Liverpool John Moores University welcomed two of the Angola 3, Robert King and Albert Woodfox, on Thursday 3 November as part of their European Freedom Tour. In a moving and inspiring event, which included footage from the new documentary 'Cruel and Unusual' about their case, Robert and Albert shared their experiences of being activists for reform against brutal prison conditions.
Albert Woodfox was finally released from a Louisiana prison in February 2016 after being wrongfully imprisoned and spending 43 years in solitary confinement. Robert King, a fellow member of the Angola 3 who was held in solitary for 29 years before his release in 2001, campaigned for Albert’s release. Herman Wallace was released in 2013 and died three days later.
The Freedom Tour included Liverpool as it was always an important part of Robert's journey in the UK and a key place of support for the campaign from the active and progressive student and academic community at Liverpool John Moores University. Organised by the Centre for the Study of Crime, Criminalisation and Social Exclusion, Critical Research Seminars like this attract a national audience of academics, activists, students, practitioners, policy makers.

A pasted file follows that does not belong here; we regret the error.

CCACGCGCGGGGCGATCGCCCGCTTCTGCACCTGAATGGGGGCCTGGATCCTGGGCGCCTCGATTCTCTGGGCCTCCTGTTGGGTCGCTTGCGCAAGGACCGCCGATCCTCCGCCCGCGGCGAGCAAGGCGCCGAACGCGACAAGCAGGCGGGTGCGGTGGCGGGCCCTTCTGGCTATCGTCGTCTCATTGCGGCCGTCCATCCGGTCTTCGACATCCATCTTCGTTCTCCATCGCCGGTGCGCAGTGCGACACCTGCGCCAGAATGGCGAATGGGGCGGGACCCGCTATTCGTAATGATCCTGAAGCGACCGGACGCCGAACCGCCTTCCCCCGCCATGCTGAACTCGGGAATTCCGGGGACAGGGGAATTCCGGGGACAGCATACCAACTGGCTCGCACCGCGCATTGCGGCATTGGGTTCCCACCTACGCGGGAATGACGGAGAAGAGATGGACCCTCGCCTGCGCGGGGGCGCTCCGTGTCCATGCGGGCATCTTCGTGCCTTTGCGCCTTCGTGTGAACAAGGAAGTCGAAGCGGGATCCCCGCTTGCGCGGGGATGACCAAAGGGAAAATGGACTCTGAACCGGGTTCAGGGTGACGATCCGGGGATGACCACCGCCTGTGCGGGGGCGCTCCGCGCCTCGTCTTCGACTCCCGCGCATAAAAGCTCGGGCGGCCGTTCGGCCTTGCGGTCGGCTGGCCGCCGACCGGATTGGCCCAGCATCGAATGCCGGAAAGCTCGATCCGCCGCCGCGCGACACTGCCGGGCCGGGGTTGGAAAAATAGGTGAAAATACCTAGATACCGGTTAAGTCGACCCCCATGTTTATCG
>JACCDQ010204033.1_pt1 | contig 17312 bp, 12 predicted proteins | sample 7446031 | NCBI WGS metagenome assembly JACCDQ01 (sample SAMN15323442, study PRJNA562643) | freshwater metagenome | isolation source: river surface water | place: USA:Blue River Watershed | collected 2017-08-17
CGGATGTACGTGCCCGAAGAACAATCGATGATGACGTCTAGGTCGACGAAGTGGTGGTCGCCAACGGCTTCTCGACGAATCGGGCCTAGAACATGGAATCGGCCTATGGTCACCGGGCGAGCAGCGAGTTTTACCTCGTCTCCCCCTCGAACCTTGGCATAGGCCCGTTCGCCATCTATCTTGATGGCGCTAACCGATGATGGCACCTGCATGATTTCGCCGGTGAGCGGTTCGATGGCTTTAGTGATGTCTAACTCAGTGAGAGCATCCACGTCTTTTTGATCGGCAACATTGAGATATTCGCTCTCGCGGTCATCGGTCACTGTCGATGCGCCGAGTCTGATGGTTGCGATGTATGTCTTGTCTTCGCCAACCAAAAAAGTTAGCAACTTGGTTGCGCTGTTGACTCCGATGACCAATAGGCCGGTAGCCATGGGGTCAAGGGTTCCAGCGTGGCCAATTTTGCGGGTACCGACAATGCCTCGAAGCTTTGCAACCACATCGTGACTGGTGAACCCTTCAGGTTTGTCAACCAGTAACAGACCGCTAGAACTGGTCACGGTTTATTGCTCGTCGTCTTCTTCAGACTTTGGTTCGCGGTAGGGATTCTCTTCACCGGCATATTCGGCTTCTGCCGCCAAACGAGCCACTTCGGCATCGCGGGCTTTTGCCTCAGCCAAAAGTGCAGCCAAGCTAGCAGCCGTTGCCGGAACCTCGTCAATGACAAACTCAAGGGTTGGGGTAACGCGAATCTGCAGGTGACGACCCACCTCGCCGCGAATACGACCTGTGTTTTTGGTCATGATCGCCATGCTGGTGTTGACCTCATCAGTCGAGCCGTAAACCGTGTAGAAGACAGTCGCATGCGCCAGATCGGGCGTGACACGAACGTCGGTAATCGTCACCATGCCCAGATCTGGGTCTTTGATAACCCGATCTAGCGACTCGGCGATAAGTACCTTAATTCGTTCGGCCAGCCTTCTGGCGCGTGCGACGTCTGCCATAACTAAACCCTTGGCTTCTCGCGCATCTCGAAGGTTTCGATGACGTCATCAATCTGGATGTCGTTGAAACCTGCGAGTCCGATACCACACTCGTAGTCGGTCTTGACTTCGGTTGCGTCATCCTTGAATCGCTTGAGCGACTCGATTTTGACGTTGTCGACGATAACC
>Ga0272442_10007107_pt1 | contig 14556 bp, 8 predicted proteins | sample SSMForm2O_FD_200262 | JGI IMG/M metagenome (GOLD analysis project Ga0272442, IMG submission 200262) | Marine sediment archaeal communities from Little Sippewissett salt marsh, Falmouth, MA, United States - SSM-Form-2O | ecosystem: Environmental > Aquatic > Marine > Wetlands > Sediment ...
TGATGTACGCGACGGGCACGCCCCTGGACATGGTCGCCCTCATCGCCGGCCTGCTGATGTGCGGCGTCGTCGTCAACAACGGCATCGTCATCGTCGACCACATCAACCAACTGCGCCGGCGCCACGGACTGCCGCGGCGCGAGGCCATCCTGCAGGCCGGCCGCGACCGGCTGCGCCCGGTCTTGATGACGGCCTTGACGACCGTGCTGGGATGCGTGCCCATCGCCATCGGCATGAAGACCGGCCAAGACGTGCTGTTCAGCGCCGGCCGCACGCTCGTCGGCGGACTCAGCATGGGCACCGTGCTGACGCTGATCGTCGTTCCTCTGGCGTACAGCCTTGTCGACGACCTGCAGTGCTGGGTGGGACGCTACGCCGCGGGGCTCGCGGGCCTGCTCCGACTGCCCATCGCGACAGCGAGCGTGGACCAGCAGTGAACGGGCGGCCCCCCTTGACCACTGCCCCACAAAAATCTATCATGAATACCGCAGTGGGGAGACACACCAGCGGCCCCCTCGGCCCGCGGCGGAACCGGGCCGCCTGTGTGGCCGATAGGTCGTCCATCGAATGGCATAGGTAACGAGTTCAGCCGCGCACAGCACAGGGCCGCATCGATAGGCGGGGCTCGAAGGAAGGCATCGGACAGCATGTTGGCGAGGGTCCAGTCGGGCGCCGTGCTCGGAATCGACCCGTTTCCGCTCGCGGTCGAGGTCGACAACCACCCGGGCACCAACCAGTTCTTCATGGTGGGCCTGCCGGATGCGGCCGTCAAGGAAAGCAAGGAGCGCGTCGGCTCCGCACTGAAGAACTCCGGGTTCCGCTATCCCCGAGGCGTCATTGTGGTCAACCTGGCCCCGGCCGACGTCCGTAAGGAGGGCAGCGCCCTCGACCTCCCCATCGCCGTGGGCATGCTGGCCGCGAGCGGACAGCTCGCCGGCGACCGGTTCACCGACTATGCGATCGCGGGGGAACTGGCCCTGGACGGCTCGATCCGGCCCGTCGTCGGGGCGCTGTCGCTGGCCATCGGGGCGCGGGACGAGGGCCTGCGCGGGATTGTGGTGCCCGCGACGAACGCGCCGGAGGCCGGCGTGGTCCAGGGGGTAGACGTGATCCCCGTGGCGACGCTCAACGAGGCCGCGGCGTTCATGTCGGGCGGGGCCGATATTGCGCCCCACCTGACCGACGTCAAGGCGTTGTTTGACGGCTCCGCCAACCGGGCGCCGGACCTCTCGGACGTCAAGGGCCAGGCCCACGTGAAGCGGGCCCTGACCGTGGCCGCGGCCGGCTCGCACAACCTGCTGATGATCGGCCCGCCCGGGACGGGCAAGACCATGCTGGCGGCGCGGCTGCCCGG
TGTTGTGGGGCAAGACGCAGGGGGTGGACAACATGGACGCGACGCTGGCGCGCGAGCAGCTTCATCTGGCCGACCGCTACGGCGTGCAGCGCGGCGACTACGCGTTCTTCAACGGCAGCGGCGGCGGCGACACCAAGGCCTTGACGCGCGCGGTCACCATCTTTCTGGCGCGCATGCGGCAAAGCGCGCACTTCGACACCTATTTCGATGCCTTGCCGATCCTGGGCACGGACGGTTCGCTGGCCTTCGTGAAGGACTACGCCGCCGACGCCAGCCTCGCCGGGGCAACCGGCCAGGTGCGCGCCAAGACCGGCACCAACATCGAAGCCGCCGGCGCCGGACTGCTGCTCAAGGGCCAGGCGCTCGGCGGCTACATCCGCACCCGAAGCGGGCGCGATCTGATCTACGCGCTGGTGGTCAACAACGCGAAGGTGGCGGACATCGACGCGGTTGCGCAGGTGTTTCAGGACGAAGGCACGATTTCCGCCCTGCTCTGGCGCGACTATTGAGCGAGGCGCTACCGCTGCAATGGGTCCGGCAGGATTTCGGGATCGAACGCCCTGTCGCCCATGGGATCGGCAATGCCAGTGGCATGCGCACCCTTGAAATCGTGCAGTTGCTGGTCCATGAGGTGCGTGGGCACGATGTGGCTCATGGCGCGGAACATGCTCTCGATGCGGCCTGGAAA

In conversation with Professor Joe Sim, Albert and Robert discussed how their political conviction as members of the Black Panther Party enabled them to survive and about their life-long campaigns to free fellow political prisoners and against the use of solitary confinement in the USA.
Speaking to BBC Radio Merseyside before the talk, Albert commented that, 'If we as species don't change then we are destined to destroy ourselves', emphasising the point that their campaign for justice and reform continues. Their work has already led to a spotlight on and change to the overuse of solitary confinement and has given a voice to individuals in the system.
Dr Helen Monk and Professor Joe Sim, Co-Directors of the Centre for the Study of Crime, Criminalisation and Social Exclusion made the following statement:
“We were honoured to welcome Robert King and Albert Woodfox from the Angola 3 to the University. One of LJMU’s central goals as a civic university is to intervene in order to try and make a difference around key areas of public policy and concerns. The Angola 3’s struggle for a radical transformation in the criminal justice system and their political activism around state violence and racism, the treatment of political prisoners and the use of solitary confinement in the USA is both inspirational and important. Their case also provides lessons for educating future generations in these areas and for thinking about social justice and democratic accountability, universal themes that the LJMU Centre for the Study of Crime, Criminalisation and Social Exclusion is focussed on.”